Generic Name: melphalan (oral/injection) (MEL fa lan)
Brand Name: Alkeran, Alkeran I.V., Evomela
What is melphalan?
Melphalan is a cancer medication that interferes with the growth and spread of cancer cells in the body.
Melphalan is used to treat multiple myeloma (a type of blood cancer) and cancer of the ovary.
Melphalan treats only the symptoms of ovarian cancer or multiple myeloma, but does not treat the cancer itself.
Melphalan may also be used for purposes not listed in this medication guide.
What is the most important information I should know about melphalan?
Melphalan can lower blood cells that help your body fight infections and help your blood to clot. You may get an infection or bleed more easily. Call your doctor if you have unusual bruising or bleeding, or signs of infection (fever, chills, body aches).
What should I discuss with my healthcare provider before using melphalan?
You should not use melphalan if you are allergic to it, or if prior treatment with this medication was unsuccessful in controlling your disease.
To make sure melphalan is safe for you, tell your doctor if you have:
a weak immune system (caused by disease or by using certain medicine);
kidney disease; or
a history of chemotherapy or radiation.
Using melphalan may increase your risk of developing other types of cancer, such as leukemia. Ask your doctor about your specific risk.
Do not use melphalan if you are pregnant. It could harm the unborn baby. Use effective birth control to avoid pregnancy during your treatment with melphalan. Follow your doctor's instructions about how long to prevent pregnancy after your treatment ends.
This medication may affect fertility (your ability to have children), whether you are a man or a woman.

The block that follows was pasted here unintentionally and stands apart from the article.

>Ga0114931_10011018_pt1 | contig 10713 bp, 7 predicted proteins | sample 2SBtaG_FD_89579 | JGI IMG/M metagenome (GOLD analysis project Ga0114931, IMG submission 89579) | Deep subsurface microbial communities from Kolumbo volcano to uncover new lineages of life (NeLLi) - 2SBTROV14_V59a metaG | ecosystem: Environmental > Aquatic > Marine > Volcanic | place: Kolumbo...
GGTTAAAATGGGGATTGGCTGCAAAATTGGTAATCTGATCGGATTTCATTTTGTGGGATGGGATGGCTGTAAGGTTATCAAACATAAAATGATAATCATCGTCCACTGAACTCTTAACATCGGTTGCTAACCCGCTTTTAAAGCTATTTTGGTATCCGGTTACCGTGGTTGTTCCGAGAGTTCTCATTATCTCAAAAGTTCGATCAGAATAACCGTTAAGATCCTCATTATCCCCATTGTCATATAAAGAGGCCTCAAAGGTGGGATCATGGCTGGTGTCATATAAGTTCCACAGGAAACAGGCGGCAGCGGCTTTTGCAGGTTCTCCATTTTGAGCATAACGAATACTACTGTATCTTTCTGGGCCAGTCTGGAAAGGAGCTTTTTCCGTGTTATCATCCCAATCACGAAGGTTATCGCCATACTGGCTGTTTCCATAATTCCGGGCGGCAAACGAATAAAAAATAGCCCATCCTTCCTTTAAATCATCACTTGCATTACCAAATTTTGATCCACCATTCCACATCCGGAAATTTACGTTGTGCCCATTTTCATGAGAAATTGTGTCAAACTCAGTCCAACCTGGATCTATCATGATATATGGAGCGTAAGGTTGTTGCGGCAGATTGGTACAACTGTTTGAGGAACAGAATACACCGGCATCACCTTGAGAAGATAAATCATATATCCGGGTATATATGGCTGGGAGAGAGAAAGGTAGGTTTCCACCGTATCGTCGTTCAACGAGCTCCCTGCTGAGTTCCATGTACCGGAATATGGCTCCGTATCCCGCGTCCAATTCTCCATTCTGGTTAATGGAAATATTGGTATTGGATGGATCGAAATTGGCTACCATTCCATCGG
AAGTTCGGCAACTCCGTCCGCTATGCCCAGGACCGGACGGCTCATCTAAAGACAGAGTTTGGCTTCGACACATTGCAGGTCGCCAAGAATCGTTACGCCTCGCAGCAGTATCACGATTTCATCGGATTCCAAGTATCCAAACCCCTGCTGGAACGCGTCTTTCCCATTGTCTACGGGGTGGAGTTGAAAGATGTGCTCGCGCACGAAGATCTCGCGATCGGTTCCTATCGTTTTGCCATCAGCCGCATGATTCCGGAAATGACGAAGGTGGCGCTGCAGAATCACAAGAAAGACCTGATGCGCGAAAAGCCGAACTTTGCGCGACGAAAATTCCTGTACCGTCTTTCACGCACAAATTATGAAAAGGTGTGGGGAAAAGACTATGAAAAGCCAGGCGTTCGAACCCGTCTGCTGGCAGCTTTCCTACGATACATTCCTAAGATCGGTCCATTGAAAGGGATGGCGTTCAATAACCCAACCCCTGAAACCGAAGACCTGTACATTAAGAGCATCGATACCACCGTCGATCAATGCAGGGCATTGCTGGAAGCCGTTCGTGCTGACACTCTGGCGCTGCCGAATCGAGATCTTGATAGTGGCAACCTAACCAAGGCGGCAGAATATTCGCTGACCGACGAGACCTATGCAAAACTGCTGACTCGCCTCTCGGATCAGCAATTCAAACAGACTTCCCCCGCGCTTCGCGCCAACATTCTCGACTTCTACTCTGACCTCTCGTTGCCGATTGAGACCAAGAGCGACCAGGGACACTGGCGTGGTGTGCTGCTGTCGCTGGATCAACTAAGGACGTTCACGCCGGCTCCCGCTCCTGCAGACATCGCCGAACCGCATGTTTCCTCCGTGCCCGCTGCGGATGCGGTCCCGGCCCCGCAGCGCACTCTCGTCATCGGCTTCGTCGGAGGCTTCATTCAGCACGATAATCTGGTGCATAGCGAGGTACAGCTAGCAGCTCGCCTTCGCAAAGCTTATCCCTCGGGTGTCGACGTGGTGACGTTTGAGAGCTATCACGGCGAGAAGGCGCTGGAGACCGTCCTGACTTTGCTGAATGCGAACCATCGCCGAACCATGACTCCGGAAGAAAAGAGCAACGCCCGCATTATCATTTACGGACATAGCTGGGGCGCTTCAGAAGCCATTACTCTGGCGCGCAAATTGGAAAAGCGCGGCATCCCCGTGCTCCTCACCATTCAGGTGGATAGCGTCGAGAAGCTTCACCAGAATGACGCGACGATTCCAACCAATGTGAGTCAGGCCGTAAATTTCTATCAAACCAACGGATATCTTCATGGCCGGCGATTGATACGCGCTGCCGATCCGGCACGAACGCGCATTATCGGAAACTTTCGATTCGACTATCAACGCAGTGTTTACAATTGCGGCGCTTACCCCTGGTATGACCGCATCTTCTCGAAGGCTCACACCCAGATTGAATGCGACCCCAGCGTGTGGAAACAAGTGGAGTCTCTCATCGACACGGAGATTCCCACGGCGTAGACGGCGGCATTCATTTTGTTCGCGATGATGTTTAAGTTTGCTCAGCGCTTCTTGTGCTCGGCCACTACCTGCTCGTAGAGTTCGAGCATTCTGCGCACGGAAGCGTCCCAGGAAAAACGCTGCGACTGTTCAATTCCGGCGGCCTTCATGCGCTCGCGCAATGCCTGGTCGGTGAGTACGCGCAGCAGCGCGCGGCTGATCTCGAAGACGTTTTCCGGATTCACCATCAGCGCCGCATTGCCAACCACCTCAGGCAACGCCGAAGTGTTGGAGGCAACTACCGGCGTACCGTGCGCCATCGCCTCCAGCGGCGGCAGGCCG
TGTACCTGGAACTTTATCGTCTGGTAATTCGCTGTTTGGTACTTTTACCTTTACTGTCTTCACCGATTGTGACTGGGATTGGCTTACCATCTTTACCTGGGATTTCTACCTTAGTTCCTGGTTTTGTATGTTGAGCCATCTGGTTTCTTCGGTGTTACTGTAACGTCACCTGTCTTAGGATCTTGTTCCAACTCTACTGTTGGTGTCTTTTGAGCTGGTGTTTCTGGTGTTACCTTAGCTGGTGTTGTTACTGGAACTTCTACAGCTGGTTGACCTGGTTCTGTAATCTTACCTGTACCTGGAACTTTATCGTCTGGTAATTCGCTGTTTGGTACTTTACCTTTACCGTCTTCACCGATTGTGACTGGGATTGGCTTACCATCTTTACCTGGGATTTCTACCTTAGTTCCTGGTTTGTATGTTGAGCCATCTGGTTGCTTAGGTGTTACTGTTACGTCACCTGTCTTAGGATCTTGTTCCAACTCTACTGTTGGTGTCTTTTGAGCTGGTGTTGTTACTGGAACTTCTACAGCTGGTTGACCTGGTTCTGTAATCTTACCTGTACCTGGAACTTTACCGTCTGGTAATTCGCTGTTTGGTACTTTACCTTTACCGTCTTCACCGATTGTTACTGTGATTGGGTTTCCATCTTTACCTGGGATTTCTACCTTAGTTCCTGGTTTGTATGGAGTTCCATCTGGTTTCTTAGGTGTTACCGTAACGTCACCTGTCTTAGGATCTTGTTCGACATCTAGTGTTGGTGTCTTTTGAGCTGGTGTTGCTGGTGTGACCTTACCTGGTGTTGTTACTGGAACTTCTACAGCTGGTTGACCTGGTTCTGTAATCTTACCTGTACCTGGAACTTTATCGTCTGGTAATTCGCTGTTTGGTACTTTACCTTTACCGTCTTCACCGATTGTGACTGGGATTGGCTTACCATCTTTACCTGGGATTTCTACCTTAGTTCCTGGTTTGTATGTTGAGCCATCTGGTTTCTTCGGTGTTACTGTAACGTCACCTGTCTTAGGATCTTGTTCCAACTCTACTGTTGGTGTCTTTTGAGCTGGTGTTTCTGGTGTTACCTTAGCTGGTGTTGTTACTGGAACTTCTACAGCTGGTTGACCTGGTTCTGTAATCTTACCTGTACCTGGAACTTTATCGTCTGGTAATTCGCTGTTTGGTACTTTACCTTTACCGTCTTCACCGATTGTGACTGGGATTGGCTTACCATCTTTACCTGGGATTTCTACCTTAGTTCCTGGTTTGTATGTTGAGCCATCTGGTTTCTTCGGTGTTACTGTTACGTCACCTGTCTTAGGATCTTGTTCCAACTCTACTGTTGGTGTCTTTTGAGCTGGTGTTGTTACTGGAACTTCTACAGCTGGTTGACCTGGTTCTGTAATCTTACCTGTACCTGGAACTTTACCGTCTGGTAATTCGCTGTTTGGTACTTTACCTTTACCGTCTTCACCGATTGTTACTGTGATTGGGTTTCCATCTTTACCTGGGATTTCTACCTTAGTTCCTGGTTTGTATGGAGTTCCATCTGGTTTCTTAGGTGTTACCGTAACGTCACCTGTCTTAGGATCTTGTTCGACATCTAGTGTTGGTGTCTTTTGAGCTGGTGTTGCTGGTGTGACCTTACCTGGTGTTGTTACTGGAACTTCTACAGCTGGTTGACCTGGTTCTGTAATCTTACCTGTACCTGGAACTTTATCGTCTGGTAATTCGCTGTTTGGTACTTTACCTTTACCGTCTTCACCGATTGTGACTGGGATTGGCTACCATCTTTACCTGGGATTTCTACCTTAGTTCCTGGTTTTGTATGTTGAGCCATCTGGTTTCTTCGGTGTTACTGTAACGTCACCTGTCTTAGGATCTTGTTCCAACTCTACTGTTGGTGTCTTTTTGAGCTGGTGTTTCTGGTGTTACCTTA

It is not known whether melphalan passes into breast milk or if it could harm a nursing baby. You should not breast-feed while using this medicine.
How is melphalan given?
Follow all directions on your prescription label. Your doctor may occasionally change your dose to make sure you get the best results. Do not take this medicine in larger or smaller amounts or for longer than recommended.
Oral melphalan is a tablet you take by mouth. Injectable melphalan is injected into a vein through an IV. A healthcare provider will give you this injection.
Your doctor will perform blood tests to make sure you do not have conditions that would prevent you from safely using melphalan.
Melphalan can lower blood cells that help your body fight infections and help your blood to clot. This can make it easier for you to bleed from an injury or get sick from being around others who are ill. Your blood may need to be tested often.
Store melphalan tablets in the refrigerator and protect them from light.
What happens if I miss a dose?
Take the missed dose as soon as you remember. Skip the missed dose if it is almost time for your next scheduled dose. Do not take extra medicine to make up the missed dose.
Call your doctor for instructions if you miss an appointment for your melphalan injection.
What happens if I overdose?
Seek emergency medical attention or call the Poison Help line at 1-800-222-1222.
What should I avoid while taking melphalan?
Avoid being near people who are sick or have infections. Tell your doctor at once if you develop signs of infection.
Avoid activities that may increase your risk of bleeding or injury. Use extra care to prevent bleeding while shaving or brushing your teeth.
Do not receive a "live" vaccine while using melphalan. The vaccine may not work as well during this time, and may not fully protect you from disease. Live vaccines include measles, mumps, rubella (MMR), rotavirus, typhoid, yellow fever, varicella (chickenpox), zoster (shingles), and nasal flu (influenza) vaccine.